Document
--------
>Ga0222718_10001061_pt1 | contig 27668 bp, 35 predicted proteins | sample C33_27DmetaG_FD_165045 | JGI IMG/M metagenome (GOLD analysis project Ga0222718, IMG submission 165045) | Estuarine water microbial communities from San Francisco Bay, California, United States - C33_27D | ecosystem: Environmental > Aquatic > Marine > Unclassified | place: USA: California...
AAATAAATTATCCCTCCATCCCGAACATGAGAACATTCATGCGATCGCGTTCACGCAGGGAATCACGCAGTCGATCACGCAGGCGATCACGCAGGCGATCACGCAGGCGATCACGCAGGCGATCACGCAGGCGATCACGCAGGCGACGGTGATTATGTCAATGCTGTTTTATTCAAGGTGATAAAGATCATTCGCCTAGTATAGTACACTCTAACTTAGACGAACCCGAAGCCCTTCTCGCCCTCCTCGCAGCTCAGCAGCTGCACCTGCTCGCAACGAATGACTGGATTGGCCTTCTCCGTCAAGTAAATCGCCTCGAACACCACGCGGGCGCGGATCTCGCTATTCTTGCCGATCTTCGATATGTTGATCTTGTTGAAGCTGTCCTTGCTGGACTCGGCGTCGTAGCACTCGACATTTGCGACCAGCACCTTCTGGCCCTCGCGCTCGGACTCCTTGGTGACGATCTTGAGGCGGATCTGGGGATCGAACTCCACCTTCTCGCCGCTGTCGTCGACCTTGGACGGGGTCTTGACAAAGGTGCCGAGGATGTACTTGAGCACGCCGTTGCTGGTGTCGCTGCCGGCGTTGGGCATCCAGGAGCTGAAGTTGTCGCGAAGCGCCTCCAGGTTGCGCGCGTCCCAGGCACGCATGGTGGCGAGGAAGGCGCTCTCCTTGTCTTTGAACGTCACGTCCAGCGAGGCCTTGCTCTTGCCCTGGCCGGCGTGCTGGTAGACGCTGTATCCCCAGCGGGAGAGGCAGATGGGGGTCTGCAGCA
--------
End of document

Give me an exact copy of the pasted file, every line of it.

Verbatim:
>Ga0222718_10001061_pt1 | contig 27668 bp, 35 predicted proteins | sample C33_27DmetaG_FD_165045 | JGI IMG/M metagenome (GOLD analysis project Ga0222718, IMG submission 165045) | Estuarine water microbial communities from San Francisco Bay, California, United States - C33_27D | ecosystem: Environmental > Aquatic > Marine > Unclassified | place: USA: California...
AAATAAATTATCCCTCCATCCCGAACATGAGAACATTCATGCGATCGCGTTCACGCAGGGAATCACGCAGTCGATCACGCAGGCGATCACGCAGGCGATCACGCAGGCGATCACGCAGGCGATCACGCAGGCGATCACGCAGGCGACGGTGATTATGTCAATGCTGTTTTATTCAAGGTGATAAAGATCATTCGCCTAGTATAGTACACTCTAACTTAGACGAACCCGAAGCCCTTCTCGCCCTCCTCGCAGCTCAGCAGCTGCACCTGCTCGCAACGAATGACTGGATTGGCCTTCTCCGTCAAGTAAATCGCCTCGAACACCACGCGGGCGCGGATCTCGCTATTCTTGCCGATCTTCGATATGTTGATCTTGTTGAAGCTGTCCTTGCTGGACTCGGCGTCGTAGCACTCGACATTTGCGACCAGCACCTTCTGGCCCTCGCGCTCGGACTCCTTGGTGACGATCTTGAGGCGGATCTGGGGATCGAACTCCACCTTCTCGCCGCTGTCGTCGACCTTGGACGGGGTCTTGACAAAGGTGCCGAGGATGTACTTGAGCACGCCGTTGCTGGTGTCGCTGCCGGCGTTGGGCATCCAGGAGCTGAAGTTGTCGCGAAGCGCCTCCAGGTTGCGCGCGTCCCAGGCACGCATGGTGGCGAGGAAGGCGCTCTCCTTGTCTTTGAACGTCACGTCCAGCGAGGCCTTGCTCTTGCCCTGGCCGGCGTGCTGGTAGACGCTGTATCCCCAGCGGGAGAGGCAGATGGGGGTCTGCAGCA